by Jordan Pendergrass, Editorial Associate
Guam, Samoa, and the Philippines were the focus of a breakout session during the 24th Annual International Law and Religion Symposium, held at the Brigham Young University School of Law in Provo, Utah. The session was held in the afternoon on Monday, 2 October 2017, and was translated into multiple Asian languages. It was moderated by Douglas Matsumori, International Fellow for the International Center for Law and Religion Studies. Despite relative geographic similarities, these islands were described in very different terms as to religious freedom and church-state relations.
The session’s first speaker was Pablito A. Baybado, Jr., Associate Professor, Institute of Religion; Researcher, Center for Religious Studies and Ethics, University of Santo Tomas, Manila, Philippines. Mr. Baybado’s remarks were dedicated to the developments of a Filipino bill promoting equality on the basis of sexual orientation and gender identity (SOGI). At the heart of Mr. Baybado’s message was the conflict he perceived between the SOGI bill’s aims–equality for members of the LGBTQ+ community–and the subordination or elimination of the rights of religious people and groups.
Mr. Baybado described how the SOGI bill has been a work in progress for nearly two decades and, if enacted into law, would be far reaching, providing protections in the areas of LGBTQ+ dress, behavior, and inclinations. Under the SOGI bill, self-identification and autonomy are paramount considerations. Non-compliance with the new equality, he explained, would be criminal and perpetrators would be exposed to great penalties. He fears the repercussions for religious opposition to SOGI (even in religious spaces such as houses of worship, church schools, etc.) and considers the bill to be the highest form of inequality because it elevates protections for one class at the expense of religion. He called for greater interfaith cooperation to amend the bill to ensure that people of faith would not be adversely impacted by the SOGI bill’s passage.
Afamasaga Faamatala Toleafoa, an ambassador for the Government of Samoa, followed. Unlike the Philippines in the SOGI example, Mr. Toleafoa explained that Samoa is moving toward increased religious influence on the government and public policy. Interconnective technology and some immigration from Asia has caused a slight departure from some of the island’s traditions, but the people overall remain homogenous and a single political party has permitted religion to play a visible role in public life. Civic leaders use religion to legitimize policy and maintain the nation’s Christian identity–one such example was the change to Sabbath day observance. He described a recent change to the Samoan constitution that officially established the nation as Christian and set back the nation in terms of secularity. Mr. Toleafoa indicated that, under current conditions, religious freedom is at an increased risk. He takes comfort in the fact, however, that Samoa does not want to estrange itself from the international community–primarily due to economic reasons–and therefore will not stray too far from a proper church-state balance.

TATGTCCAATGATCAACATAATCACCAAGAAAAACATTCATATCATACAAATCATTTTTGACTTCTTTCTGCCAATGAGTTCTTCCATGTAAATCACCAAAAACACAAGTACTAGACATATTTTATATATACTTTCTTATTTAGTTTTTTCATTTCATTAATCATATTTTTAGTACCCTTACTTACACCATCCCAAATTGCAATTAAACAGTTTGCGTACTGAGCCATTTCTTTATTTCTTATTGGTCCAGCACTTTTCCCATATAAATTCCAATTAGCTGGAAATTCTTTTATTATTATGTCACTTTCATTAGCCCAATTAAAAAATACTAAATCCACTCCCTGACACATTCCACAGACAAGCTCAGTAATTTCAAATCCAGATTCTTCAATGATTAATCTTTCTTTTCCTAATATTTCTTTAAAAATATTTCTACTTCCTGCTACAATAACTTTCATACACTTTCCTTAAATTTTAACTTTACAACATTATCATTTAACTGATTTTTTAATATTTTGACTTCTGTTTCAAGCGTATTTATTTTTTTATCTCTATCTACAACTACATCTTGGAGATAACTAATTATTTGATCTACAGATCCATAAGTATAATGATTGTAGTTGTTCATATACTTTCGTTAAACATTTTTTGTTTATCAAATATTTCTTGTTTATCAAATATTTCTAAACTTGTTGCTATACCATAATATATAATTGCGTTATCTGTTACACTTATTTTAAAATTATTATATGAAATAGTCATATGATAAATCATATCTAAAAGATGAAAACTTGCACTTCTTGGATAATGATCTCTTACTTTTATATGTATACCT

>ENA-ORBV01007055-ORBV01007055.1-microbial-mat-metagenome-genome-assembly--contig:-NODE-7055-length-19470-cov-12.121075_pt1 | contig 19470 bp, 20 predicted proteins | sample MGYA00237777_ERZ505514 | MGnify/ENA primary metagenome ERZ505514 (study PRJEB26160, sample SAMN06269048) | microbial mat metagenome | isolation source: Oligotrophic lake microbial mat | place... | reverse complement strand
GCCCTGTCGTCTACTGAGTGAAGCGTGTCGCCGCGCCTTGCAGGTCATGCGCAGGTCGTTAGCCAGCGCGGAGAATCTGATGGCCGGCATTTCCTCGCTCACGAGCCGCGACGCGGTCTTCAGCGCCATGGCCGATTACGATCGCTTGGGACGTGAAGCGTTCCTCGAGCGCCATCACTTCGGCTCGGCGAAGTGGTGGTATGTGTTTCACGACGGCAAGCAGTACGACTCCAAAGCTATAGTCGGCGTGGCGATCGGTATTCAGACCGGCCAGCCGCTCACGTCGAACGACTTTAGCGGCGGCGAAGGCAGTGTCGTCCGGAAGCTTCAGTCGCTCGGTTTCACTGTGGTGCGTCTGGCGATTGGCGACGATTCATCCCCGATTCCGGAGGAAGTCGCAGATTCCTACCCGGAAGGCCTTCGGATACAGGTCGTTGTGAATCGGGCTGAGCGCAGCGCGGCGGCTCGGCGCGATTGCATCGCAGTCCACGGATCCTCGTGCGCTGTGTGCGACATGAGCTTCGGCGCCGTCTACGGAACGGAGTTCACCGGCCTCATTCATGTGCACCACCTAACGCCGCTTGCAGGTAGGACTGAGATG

The session’s concluding speaker was The Honorable Robert Underwood of Guam. Mr. Underwood is a former Member of the United States Congress and is currently the President of the University of Guam. Guam has a strong Christian tradition and is predominantly Catholic. It is bound by the laws of the United States and therefore boasts a rich church-state framework in which religious freedom is a foundational principle, yet religion and public life in Guam are different than what one has become accustomed to on the mainland. Prayers at public events are not uncommon and demonstrations of religiosity at the university are generally accepted. Religion in the public square is a normal part of life and pastors are often sought after to help resolve social ills. Mr. Underwood does recognize, however, that challenges to some of these practices may arise in the future. He is dismayed by the purging of religion from the public square as it is antithetical to the very foundation of the American government.
Mr. Underwood highlighted several examples of the role of religion and politics in Guam and the surrounding jurisdictions: church opposition to gambling, candidates campaigning on pro-life platforms, voting against same-sex marriage, social collaboration to end the scourge of drug abuse, and more. Religious actors are often thought of as partners with government in promoting the good of the community. However, religion risks becoming irrelevant when religious values are not upheld by religious institutions themselves–two such examples of this failing are the recent accusations of abuse by the archbishop and a study that indicates that youth are as likely to engage in premarital sexual activity at a church function as they would at the university. In sum, Mr. Underwood described that the legal system should not be and was never meant to force adherence to a particular moral code, as that would be both unbiblical and unconstitutional. Forcing religion is harmful to religious freedom; religion does better when it is allowed to elevate and inspire based on personal choice.